The NHS lives by co-operation. The privatisers are still trying to wreck it | Polly Toynbee

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The competition authority has no place in a state-funded health service. That should be blindingly obvious, but it’s not going quietly

Some bad ideas are very hard to kill. The NHS in England is finally trying to strangle the notion that competition between hospitals is like competition between supermarkets, an anti-cartel spur to quality and low prices. But, zombie-like, the competition mania keeps being resurrected by those who think nothing works without red-in-tooth-and-claw markets. This ideological fight has battered the NHS for decades.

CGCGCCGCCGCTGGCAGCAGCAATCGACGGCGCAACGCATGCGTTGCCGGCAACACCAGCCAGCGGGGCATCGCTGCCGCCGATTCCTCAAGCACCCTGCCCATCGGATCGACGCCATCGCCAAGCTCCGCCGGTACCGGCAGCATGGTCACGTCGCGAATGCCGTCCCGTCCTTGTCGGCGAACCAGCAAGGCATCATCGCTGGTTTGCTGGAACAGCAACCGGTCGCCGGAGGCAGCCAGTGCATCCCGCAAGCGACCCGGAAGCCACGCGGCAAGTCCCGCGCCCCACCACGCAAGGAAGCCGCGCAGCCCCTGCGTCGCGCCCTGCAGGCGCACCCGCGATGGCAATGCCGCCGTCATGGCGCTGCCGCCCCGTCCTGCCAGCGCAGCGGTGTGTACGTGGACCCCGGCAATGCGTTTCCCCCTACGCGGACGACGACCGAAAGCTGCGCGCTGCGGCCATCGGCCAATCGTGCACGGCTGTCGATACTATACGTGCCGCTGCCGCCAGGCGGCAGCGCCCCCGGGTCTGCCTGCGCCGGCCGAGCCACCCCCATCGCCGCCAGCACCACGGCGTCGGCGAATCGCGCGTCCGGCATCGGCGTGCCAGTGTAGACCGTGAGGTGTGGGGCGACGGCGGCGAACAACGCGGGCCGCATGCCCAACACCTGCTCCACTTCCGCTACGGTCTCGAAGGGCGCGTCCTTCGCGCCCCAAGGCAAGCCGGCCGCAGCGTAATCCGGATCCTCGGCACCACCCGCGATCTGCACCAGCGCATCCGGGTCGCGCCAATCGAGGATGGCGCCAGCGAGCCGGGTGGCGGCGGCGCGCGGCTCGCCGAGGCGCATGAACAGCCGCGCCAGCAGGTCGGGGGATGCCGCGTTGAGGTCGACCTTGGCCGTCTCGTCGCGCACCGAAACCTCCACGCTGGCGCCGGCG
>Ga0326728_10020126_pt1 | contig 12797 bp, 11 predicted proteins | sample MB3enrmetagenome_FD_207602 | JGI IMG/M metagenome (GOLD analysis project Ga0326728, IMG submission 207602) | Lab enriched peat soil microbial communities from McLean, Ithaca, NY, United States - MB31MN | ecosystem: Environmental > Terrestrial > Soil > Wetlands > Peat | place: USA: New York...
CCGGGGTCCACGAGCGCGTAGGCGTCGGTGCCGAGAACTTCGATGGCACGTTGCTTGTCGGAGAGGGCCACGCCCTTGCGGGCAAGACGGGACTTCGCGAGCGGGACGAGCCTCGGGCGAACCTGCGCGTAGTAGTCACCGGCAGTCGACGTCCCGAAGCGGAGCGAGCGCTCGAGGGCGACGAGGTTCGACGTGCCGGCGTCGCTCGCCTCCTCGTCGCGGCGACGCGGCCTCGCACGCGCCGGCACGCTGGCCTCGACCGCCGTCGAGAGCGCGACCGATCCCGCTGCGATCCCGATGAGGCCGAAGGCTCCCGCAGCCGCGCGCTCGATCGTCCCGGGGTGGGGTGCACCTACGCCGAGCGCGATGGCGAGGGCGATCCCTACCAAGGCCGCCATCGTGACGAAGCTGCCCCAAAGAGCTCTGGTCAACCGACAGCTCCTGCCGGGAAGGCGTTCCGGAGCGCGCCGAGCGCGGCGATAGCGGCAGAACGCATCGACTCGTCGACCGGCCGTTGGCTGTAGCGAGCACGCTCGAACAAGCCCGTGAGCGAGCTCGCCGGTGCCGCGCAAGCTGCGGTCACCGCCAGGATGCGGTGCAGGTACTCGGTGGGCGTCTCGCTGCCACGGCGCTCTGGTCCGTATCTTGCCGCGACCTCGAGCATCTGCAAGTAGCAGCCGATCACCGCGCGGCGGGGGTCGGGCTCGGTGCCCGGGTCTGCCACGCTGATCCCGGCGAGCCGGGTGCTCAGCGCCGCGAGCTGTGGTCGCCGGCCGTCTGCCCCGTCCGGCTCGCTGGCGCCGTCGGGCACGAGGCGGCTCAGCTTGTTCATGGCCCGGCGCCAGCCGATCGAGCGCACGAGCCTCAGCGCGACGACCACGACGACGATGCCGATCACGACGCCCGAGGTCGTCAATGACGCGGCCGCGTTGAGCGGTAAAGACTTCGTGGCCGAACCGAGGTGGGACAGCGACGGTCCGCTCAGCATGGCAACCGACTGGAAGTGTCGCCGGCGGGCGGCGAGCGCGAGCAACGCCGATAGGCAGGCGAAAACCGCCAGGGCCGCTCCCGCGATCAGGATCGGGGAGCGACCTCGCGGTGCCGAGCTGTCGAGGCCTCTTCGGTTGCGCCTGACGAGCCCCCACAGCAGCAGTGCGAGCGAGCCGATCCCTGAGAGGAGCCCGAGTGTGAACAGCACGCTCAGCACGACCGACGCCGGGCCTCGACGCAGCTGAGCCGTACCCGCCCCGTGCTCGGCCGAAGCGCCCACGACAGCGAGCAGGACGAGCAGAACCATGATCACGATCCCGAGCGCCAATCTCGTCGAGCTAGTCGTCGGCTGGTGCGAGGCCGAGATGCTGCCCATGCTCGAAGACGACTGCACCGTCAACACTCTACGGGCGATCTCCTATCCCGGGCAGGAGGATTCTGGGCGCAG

The latest NHS England 10-year plan is all about urging everyone into closer collaboration between community, GPs and hospitals, and – at a stretch – social care too, without pointless duplication or destructive competition for staff and resources. With lengthening waiting lists, where’s the spare capacity to compete for patients? If that sounds like blindingly obvious common sense, it isn’t to privatisers and marketisers.

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This post was syndicated from Health | The Guardian. Click here to read the full text on the original website.

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